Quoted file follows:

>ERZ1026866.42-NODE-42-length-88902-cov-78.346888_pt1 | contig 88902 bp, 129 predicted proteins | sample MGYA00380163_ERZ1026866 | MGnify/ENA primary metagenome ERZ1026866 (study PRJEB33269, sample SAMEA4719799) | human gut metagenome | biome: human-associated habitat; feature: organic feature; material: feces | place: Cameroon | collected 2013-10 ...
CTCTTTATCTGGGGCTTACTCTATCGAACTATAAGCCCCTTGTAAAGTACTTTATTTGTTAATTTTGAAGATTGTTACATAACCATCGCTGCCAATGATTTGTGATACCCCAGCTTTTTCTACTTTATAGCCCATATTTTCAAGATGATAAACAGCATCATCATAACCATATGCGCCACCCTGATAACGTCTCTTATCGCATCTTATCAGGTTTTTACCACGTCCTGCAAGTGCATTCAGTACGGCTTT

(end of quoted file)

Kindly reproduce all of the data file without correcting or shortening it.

>ERZ1026866.42-NODE-42-length-88902-cov-78.346888_pt1 | contig 88902 bp, 129 predicted proteins | sample MGYA00380163_ERZ1026866 | MGnify/ENA primary metagenome ERZ1026866 (study PRJEB33269, sample SAMEA4719799) | human gut metagenome | biome: human-associated habitat; feature: organic feature; material: feces | place: Cameroon | collected 2013-10 ...
CTCTTTATCTGGGGCTTACTCTATCGAACTATAAGCCCCTTGTAAAGTACTTTATTTGTTAATTTTGAAGATTGTTACATAACCATCGCTGCCAATGATTTGTGATACCCCAGCTTTTTCTACTTTATAGCCCATATTTTCAAGATGATAAACAGCATCATCATAACCATATGCGCCACCCTGATAACGTCTCTTATCGCATCTTATCAGGTTTTTACCACGTCCTGCAAGTGCATTCAGTACGGCTTT